Traditionally in Christian ethics there was said to have been seven virtues, the three theological virtues (faith, hope, and love from 1 Cor 13) and four cardinal virtues (prudence, justice, fortitude, temperance). Our word virtue is derived from Latin words for strength. The Christian virtues were said to be graces wrought by the Spirit. In medieval theology (and Romanist today), the Christian life was said to be a pilgrimage in which the Christian the accumulates virtues by grace and cooperation with grace.
The Reformation rejected the doctrine of progressive justification by grace and cooperation with grace but we have not utterly rejected the idea of virtue. The virtue or power of faith, in the act of justification, is not faith itself but Christ, the object of faith. The Spirit, however, who works new life in the spiritually dead, also works in those whom he has made alive, to whom he has given faith, whom he has united to Christ through faith. We can speak of the virtues of love and hope (and prudence, justice, fortitude, humility and the like) that flow from faith, as Ursinus says. The Christian life is a journey. Sanctification is progressive. It is the dying of the old man and the making alive of the new. It is growing gradually into conformity into the image of Christ.
These virtues, however, are not those that dominate much contemporary Christian thinking about the Christian life. Arguably the highest virtue of our time is the virtue of niceness. The essence of niceness is getting along, being agreeable, being thought by others to be a good fellow. If you doubt the power of niceness, consider this sentence: “She is not a very nice person.” Should this judgment be uttered, should it find acceptance, one’s future in that circles is in great doubt. We have all said it. We have all thought it. We know how devastating this judgment is and yet just try to define “nice” or “niceness.” As Justice Potter Stewart on obscenity, we know niceness when we see it.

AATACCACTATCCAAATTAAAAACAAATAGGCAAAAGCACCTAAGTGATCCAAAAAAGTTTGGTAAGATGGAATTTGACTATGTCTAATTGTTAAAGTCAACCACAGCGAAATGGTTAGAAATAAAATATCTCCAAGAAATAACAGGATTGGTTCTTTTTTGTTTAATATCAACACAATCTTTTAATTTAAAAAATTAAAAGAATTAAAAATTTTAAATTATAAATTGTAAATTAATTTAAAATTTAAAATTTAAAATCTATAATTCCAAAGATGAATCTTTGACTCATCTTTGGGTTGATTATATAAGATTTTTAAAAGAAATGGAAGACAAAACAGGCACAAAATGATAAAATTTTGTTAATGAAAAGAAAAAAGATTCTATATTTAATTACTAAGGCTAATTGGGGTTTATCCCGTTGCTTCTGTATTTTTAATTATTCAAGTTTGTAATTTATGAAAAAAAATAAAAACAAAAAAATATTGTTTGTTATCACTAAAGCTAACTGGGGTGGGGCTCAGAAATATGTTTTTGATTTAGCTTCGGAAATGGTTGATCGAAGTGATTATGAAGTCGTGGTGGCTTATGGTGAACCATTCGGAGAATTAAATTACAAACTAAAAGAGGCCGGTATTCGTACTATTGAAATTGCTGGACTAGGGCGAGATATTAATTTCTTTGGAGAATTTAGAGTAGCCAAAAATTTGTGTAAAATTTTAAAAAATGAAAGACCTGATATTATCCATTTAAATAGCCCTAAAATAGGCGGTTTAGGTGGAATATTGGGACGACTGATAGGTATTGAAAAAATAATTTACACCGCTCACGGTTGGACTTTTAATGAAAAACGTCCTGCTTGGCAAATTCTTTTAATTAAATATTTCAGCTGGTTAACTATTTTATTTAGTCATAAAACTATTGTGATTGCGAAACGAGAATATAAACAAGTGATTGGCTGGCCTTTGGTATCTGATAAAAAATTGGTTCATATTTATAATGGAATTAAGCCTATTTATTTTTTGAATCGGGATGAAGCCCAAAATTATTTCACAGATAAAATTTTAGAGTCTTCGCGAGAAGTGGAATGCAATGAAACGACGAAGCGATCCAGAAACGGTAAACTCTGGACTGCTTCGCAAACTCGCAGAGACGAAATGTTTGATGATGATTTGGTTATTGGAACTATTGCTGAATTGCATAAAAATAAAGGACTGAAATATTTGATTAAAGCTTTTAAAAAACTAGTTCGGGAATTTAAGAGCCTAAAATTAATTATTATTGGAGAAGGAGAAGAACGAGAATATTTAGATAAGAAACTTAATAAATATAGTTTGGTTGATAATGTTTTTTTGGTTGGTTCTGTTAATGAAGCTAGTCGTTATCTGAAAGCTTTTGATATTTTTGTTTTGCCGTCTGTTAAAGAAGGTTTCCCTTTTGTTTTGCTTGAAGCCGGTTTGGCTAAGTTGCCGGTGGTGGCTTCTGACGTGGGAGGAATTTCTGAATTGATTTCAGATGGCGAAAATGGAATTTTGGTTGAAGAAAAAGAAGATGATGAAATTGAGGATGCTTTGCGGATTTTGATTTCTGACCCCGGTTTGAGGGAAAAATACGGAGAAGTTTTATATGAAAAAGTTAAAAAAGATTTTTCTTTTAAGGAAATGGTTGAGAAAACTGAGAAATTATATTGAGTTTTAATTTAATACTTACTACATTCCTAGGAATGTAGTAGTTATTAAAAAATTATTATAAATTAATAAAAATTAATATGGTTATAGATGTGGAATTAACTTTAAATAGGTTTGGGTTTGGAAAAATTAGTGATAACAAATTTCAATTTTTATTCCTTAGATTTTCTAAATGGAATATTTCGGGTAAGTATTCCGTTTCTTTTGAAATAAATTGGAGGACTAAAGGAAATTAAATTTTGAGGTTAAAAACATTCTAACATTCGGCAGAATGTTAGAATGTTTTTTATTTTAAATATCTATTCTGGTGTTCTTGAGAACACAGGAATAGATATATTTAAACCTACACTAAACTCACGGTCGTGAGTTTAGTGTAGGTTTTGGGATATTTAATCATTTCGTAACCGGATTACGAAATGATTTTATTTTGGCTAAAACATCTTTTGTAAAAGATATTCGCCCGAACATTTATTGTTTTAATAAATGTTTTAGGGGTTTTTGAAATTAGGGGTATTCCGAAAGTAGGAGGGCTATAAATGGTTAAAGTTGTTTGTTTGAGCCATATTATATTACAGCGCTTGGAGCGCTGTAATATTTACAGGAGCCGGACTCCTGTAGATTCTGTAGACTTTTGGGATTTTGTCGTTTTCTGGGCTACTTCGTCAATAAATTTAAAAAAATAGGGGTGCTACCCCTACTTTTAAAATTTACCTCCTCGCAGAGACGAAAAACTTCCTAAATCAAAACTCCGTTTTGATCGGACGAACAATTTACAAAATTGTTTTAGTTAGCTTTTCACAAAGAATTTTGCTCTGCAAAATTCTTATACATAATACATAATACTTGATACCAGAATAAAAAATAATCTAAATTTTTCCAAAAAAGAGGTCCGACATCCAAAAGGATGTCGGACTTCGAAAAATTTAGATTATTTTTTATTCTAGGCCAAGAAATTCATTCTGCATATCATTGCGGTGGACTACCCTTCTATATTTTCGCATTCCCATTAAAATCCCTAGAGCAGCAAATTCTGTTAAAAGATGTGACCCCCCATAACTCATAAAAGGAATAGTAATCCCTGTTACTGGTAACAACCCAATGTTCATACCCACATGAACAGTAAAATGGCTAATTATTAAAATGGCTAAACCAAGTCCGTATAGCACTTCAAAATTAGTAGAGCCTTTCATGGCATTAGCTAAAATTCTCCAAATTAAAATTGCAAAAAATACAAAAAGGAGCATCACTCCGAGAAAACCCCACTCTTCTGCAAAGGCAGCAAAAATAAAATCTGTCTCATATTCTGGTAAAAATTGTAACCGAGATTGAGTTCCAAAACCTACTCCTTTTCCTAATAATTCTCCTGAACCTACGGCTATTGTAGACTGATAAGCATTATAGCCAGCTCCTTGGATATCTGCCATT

If we compare niceness with the traditional virtues, however, we get a clearer picture. Niceness isn’t trust, fidelity, love, hope, prudence, temperance or any of the other virtues. It is something else. If it isn’t these virtues, which we say we value, why is it so powerful? Why is it so often confused with Christian virtue? The answer to those questions would take more time and space than a post affords but it worth considering, if only briefly. What if niceness is powerful because it is essential to success in our culture? In recent years we’ve heard a great deal about “idols of the heart.” They certainly exist and the human heart is certainly an idol factory but we haven’t heard much about the temptation to of going along to get along.
Think of it this way. Ask yourself whether the great figures of redemptive history and Scripture would pass the “niceness” test in our culture? The Lord closed the ark door (and presumably Noah agreed). Abraham carried Isaac up the mount. Moses killed a man. David was a man of blood. The prophets were hated and killed. Paul spoke up to Peter and was the subject of relentless criticism both outside and inside the church. Where there is smoke, there is fire. Right? Were any of them nice by our standards? Yet, these are the figures held up as models of faith and piety in Scripture. Our Lord himself would hardly pass the niceness test, after all, he threw the money changers out of the temple. He called the pharisees names. Was he nice? “Esau have I hated.” Is that nice?
In sanctification the Holy Spirit is creating fruit in us and he is producing in us virtues but niceness isn’t one of them. That niceness is so powerful among us and the virtues are so remote from our thinking says something about us.